Who Do You Sell Cars To When Nobody's Buying?
Oct 23, 2017
40% of young adults 18-24 don't have driver's licenses today. Even fewer will need them in the future with the advent of on-demand autonomous vehicle fleets. What's that mean not only to the automotive industry, from OEMs, suppliers and car dealers, but also to the advertising industry?
I came across this Car and Driver article highlighting Toyota's new hydrogen fuel cell Fine Concept minivan with its autonomous capabilities, its lounge chair seating where front seat passengers - driver included - can swivel around to chat with passengers in the back seats (see above photo).
Neat idea, huh? Some clever designer envisions taking your family on a cross-country vacation - the fuel cell gives it a range of 620 miles, double that of Toyota's Mirai FCEV sedan - setting the car on autopilot and playing Yahtzee all the way to Grandma's house. Or everyone can watch the latest Disney movie or NFL game digitally displayed on the side windows.
Wouldn't that be wonderful, it's imagined?
Then the thought occurred to me, who's Toyota going to sell this wondrous piece of machinery to?
Affluent, young, suburban 'soccer' families?
It's estimated that the automotive industry is going to spend $14+ billion on advertising by 2020, up from the $8.71 billion in 2016.
To get a sense of scale, it's estimated that in 2017, some $207 billion will be spent on advertising in the US. Globally for 2016, the number was $493 billion.
That means, about 4 percent of advertising in USA might have been spent trying to sell people cars. Globally, it would be closer to 1.7 percent.
For comparison, the drug and pharmaceutical industry spend $5.2 billion annually, but whether that's on a global or national scale, it's not entirely clear. Only the US and New Zealand allow pharmaceutical companies to market directly to consumers; and, not all that coincidentally, those two countries have the highest rate of prescription drug users.
That's a lot of money being funneled through the economy to national television, digital media, print media, local radio, advertising agencies, etc., etc.; all of it in a carefully crafted and calculated effort to woo buyers to a particular brand, model, and/or dealership.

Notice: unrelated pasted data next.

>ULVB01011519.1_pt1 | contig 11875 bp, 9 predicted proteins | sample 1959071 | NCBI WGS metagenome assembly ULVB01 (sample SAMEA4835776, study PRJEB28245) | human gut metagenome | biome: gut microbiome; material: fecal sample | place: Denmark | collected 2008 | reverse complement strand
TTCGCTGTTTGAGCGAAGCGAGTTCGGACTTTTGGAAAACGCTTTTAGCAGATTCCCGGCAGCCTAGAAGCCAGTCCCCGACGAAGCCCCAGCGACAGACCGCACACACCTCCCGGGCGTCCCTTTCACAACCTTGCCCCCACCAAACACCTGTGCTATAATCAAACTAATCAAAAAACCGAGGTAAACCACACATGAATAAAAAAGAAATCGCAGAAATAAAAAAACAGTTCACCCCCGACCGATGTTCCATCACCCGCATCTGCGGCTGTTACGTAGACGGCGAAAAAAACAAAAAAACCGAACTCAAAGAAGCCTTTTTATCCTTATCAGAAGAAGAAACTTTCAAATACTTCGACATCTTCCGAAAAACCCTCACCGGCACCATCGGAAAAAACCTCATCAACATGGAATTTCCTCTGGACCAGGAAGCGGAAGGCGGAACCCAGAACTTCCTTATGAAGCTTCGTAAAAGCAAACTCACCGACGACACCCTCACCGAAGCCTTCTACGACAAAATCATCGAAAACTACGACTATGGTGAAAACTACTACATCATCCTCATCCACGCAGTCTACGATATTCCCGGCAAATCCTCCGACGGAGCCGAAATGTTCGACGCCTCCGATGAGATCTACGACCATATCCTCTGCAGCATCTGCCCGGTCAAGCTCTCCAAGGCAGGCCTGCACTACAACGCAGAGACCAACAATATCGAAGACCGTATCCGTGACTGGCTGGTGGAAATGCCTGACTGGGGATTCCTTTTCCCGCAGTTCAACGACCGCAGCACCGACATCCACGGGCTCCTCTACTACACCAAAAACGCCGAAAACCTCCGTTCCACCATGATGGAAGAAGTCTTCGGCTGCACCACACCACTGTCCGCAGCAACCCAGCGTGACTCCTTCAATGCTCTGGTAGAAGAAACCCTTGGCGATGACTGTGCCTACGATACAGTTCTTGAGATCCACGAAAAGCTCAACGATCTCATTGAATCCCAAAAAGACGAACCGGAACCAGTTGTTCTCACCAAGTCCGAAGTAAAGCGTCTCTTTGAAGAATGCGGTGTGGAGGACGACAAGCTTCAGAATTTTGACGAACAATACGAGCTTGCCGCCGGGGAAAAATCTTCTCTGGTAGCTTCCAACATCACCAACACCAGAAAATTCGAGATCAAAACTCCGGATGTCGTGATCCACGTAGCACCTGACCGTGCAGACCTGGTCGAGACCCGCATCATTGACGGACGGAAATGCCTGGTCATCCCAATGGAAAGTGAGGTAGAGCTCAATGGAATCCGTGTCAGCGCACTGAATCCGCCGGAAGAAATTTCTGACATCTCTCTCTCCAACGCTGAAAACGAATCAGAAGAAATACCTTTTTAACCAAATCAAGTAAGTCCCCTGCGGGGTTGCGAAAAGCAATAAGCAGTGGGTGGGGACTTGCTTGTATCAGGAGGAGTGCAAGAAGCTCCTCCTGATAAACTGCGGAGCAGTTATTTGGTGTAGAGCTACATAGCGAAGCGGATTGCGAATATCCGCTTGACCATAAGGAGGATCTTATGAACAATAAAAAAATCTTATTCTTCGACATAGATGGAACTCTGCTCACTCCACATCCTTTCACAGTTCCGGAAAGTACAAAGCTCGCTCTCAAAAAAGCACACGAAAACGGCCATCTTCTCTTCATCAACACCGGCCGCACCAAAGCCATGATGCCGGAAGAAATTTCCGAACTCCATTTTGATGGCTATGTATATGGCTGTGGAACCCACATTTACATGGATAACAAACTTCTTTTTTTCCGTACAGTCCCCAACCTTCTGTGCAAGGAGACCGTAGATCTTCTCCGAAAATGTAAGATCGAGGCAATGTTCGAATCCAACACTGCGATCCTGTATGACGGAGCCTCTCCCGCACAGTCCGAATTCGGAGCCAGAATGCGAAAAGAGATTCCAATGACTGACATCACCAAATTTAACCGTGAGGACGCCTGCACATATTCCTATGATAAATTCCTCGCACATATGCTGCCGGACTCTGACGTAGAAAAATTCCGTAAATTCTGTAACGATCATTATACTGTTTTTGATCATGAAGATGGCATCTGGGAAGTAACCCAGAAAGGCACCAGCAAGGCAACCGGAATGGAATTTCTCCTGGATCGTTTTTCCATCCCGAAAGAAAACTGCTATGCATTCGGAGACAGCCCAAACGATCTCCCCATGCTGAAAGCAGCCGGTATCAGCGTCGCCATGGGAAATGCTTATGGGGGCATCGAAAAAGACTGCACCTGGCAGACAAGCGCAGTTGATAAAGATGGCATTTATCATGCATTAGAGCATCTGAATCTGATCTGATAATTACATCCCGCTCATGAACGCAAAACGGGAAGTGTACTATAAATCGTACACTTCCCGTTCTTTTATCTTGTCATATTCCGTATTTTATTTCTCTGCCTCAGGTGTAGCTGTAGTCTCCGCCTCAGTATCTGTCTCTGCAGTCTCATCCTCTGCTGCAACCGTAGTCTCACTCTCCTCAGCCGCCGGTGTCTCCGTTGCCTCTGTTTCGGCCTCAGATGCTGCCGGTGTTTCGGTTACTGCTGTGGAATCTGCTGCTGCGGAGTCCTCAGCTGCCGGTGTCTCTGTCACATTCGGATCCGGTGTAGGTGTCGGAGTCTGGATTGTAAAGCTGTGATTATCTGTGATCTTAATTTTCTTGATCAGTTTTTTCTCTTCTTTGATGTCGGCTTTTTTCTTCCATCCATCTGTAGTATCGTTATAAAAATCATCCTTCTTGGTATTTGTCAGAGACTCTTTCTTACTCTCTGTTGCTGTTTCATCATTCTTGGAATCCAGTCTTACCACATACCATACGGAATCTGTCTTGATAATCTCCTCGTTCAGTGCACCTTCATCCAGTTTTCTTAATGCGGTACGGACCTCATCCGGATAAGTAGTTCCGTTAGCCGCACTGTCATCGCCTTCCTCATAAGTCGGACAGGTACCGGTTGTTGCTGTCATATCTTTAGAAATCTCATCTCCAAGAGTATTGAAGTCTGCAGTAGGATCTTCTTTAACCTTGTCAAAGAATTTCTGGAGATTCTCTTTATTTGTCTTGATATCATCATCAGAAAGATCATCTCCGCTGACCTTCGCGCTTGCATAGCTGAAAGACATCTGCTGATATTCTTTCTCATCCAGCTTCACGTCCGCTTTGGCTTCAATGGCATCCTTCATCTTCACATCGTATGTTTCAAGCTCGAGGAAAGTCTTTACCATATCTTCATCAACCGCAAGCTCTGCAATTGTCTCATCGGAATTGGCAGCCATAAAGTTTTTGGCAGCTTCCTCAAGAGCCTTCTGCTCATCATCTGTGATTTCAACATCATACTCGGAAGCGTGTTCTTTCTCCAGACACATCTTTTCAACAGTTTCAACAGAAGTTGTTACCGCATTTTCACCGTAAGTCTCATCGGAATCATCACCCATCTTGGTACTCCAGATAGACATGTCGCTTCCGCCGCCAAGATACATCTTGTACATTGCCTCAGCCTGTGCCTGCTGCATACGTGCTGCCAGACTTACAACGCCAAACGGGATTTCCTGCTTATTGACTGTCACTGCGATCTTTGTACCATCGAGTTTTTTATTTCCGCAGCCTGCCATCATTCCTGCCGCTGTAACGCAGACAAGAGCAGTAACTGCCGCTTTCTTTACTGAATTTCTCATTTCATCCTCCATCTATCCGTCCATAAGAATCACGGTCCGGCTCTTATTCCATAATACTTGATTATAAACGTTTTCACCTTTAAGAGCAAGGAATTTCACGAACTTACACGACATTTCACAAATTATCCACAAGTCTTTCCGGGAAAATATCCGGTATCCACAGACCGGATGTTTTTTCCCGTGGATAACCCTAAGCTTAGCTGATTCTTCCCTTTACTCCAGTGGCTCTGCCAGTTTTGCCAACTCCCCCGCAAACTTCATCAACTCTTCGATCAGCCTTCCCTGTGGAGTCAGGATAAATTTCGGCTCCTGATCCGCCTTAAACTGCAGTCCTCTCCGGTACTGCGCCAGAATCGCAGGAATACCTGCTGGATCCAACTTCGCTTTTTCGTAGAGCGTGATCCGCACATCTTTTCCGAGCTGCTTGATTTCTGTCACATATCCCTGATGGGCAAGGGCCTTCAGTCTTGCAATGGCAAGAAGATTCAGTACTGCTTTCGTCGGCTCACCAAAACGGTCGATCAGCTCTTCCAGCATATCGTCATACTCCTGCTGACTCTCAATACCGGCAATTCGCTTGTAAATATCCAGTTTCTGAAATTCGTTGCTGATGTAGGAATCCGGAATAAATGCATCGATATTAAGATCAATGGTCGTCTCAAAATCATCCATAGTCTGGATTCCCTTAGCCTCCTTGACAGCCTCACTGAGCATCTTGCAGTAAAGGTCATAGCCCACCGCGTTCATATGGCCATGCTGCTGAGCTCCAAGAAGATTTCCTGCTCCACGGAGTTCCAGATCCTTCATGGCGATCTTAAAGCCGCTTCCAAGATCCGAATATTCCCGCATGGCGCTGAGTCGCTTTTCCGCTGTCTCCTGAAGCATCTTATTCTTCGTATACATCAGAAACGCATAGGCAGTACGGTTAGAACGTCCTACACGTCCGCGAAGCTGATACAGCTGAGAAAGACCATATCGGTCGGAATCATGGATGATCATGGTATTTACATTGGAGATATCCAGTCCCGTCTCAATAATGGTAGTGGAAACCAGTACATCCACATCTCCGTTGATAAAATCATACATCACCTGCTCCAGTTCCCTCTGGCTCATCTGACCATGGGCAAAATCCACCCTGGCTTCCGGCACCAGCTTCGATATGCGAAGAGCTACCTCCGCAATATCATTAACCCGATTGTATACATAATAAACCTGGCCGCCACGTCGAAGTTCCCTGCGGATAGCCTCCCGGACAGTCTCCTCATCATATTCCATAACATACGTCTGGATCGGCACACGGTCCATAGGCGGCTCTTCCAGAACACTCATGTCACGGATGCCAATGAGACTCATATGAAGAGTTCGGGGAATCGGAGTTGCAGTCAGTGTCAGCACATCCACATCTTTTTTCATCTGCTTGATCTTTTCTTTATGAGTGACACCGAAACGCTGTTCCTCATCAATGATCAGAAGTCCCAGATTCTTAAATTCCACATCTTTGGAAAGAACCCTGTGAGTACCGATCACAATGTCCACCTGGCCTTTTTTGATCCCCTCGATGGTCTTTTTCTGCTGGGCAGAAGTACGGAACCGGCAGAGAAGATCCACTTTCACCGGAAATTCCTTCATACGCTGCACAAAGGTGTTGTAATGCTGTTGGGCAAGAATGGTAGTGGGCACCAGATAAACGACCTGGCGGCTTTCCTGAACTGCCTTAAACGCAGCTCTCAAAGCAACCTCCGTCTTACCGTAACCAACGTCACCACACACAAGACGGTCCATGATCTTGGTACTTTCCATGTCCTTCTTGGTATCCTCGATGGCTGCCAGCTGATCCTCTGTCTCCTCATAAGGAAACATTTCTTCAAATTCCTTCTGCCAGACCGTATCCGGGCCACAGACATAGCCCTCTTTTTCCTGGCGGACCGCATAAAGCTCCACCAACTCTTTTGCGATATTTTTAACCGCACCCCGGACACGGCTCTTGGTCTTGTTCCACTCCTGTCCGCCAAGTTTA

All projections point to those numbers going higher, though in 2017 ad revenue growthhas slowed.
So, back to my original question: To whom is Toyota going sell that futuristic, hydrogen-powered, self-driving family room on wheels?
Think about the following comment by Jamais Cascio, a futurist and senior fellow at the Institute for Ethics and Emerging Technologies to Business Insider .
"People will not own cars because it makes more sense for them to use a network of self-driving cars that will show up on demand when needed."
Cascio points out that, "In just 15 years, by 2030, the self-driving car market is expected to reach a whopping $87 billion…"
He's not alone in that assessment. Tony Ceba holds similar views. The individual car ownership model will eventually fade into history like horse & buggy ownership did at the end of the 19th century. Yes, there will be people who still own cars - as collectors, hobbyists, or out of nostalgia, but the economics of private car ownership simple won't make sense for most people after 2035, it's thought. Ceba even thinks that fleets of self driving cars and shuttles will pay you to hail them so you can view sponsor messages on those wrap around windows as you ride to work or to catch the local public transit into the city.
If increasing numbers of people won't be in the market for private cars, then who does GM (the world's 3rd largest advertiser), Ford, Toyota, Nissan, VW sell them to? The logical assumption would be (1) themselves (GM's Maven, BMW ReachNow ) as they switch to operating their own mobility services, to (2) the Hertz, Enterprise and Avis of the world, (3) independent public transit system operators like Keolis, (4) Uber and Lyft operators, (5) corporate fleets, or (6) someday, I hope, our own goQUIK multi-modal shared mobility (m2sm) service. All of these are strictly B2B sales, business-to-business, and here operational capabilities and costs, not styling and upgraded bells-n-whistles, are the decision drivers. That's the stuff of trade shows and trade magazines, not multi-million dollar ad buys during the Super Bowl or even the erection of fancy dealer showrooms.
Of course, this won't happen over night, just as ICE-age automobiles and trucks won't suddenly vanish - though cities like Paris and London and countries like Norway and China are increasingly moving in that direction. But the proverbial handwriting is on the wall.
"While it may be hard to think of parting with your car right now, the truth is, trading ownership for a service model may actually make more sense in the long-term."
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